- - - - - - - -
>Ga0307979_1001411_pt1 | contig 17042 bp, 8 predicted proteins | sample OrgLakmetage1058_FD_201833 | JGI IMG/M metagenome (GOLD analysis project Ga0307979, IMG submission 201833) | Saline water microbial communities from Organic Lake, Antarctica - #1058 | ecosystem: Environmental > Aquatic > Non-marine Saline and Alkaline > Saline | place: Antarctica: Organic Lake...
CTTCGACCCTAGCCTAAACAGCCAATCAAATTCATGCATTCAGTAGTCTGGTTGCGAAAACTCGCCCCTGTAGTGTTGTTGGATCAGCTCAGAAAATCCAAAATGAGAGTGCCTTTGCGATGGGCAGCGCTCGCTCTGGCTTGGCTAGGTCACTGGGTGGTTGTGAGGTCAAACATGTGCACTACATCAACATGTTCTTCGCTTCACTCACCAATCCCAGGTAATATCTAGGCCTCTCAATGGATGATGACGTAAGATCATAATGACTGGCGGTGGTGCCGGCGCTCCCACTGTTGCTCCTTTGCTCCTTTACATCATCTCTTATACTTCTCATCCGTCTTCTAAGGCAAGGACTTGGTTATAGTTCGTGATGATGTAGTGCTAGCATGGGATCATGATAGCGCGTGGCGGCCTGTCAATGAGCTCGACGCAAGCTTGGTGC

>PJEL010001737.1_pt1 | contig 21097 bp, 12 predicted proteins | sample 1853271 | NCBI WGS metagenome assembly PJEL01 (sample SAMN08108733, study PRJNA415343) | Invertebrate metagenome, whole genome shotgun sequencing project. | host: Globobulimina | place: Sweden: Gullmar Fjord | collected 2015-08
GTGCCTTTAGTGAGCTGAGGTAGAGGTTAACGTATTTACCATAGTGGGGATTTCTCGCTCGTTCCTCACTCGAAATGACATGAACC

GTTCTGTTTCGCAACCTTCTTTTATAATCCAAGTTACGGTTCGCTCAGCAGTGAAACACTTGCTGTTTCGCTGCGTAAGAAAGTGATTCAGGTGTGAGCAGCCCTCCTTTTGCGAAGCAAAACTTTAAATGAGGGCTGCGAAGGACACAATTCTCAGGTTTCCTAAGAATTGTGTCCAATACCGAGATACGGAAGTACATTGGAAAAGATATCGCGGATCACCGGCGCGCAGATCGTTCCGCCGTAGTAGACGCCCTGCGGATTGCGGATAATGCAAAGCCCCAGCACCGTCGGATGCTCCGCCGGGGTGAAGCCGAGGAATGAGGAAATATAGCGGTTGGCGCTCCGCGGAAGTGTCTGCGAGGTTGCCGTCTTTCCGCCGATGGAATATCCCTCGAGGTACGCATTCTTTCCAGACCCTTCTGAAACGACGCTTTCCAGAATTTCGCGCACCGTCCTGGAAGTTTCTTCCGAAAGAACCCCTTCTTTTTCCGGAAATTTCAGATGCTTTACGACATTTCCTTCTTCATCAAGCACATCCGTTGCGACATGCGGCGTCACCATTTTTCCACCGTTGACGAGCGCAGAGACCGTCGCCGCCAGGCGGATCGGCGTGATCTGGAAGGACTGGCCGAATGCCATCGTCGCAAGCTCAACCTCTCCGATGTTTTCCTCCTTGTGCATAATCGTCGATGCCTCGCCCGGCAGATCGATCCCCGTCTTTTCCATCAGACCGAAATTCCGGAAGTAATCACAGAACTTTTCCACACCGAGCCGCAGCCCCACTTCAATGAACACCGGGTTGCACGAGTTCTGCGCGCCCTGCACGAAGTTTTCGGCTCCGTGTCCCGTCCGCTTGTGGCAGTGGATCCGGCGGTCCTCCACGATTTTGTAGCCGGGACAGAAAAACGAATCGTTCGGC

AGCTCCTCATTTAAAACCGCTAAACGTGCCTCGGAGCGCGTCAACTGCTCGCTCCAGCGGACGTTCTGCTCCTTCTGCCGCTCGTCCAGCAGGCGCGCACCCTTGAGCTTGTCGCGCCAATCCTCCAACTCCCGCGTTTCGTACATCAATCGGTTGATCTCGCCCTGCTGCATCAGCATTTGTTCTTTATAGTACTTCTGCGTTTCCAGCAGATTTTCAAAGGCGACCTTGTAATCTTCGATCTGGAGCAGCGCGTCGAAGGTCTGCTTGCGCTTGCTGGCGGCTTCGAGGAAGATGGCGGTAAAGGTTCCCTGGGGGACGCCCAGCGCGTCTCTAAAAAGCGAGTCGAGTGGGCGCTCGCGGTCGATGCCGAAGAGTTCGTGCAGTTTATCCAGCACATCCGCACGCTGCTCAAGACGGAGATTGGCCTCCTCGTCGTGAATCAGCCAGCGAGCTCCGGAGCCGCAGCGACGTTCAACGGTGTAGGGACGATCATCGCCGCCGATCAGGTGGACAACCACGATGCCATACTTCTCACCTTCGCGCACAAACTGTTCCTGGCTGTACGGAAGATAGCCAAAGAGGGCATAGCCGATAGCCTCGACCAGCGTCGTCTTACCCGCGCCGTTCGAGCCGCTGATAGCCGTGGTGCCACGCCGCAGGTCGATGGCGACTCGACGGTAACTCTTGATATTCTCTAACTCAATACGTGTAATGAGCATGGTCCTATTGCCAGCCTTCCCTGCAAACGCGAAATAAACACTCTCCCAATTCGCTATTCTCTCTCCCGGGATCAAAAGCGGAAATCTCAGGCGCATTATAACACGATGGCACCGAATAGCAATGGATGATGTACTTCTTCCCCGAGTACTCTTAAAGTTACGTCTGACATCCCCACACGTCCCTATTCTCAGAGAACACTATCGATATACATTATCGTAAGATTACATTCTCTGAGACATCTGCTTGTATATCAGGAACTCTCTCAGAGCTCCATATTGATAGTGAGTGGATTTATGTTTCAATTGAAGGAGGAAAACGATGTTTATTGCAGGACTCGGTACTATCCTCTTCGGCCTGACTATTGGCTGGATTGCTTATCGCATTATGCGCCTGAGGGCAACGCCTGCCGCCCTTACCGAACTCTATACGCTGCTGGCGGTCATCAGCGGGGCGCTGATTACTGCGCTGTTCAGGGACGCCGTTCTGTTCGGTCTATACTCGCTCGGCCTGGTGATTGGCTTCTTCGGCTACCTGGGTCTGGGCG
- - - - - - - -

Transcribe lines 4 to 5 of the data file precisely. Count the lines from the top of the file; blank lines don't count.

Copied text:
GTGCCTTTAGTGAGCTGAGGTAGAGGTTAACGTATTTACCATAGTGGGGATTTCTCGCTCGTTCCTCACTCGAAATGACATGAACC

GTTCTGTTTCGCAACCTTCTTTTATAATCCAAGTTACGGTTCGCTCAGCAGTGAAACACTTGCTGTTTCGCTGCGTAAGAAAGTGATTCAGGTGTGAGCAGCCCTCCTTTTGCGAAGCAAAACTTTAAATGAGGGCTGCGAAGGACACAATTCTCAGGTTTCCTAAGAATTGTGTCCAATACCGAGATACGGAAGTACATTGGAAAAGATATCGCGGATCACCGGCGCGCAGATCGTTCCGCCGTAGTAGACGCCCTGCGGATTGCGGATAATGCAAAGCCCCAGCACCGTCGGATGCTCCGCCGGGGTGAAGCCGAGGAATGAGGAAATATAGCGGTTGGCGCTCCGCGGAAGTGTCTGCGAGGTTGCCGTCTTTCCGCCGATGGAATATCCCTCGAGGTACGCATTCTTTCCAGACCCTTCTGAAACGACGCTTTCCAGAATTTCGCGCACCGTCCTGGAAGTTTCTTCCGAAAGAACCCCTTCTTTTTCCGGAAATTTCAGATGCTTTACGACATTTCCTTCTTCATCAAGCACATCCGTTGCGACATGCGGCGTCACCATTTTTCCACCGTTGACGAGCGCAGAGACCGTCGCCGCCAGGCGGATCGGCGTGATCTGGAAGGACTGGCCGAATGCCATCGTCGCAAGCTCAACCTCTCCGATGTTTTCCTCCTTGTGCATAATCGTCGATGCCTCGCCCGGCAGATCGATCCCCGTCTTTTCCATCAGACCGAAATTCCGGAAGTAATCACAGAACTTTTCCACACCGAGCCGCAGCCCCACTTCAATGAACACCGGGTTGCACGAGTTCTGCGCGCCCTGCACGAAGTTTTCGGCTCCGTGTCCCGTCCGCTTGTGGCAGTGGATCCGGCGGTCCTCCACGATTTTGTAGCCGGGACAGAAAAACGAATCGTTCGGC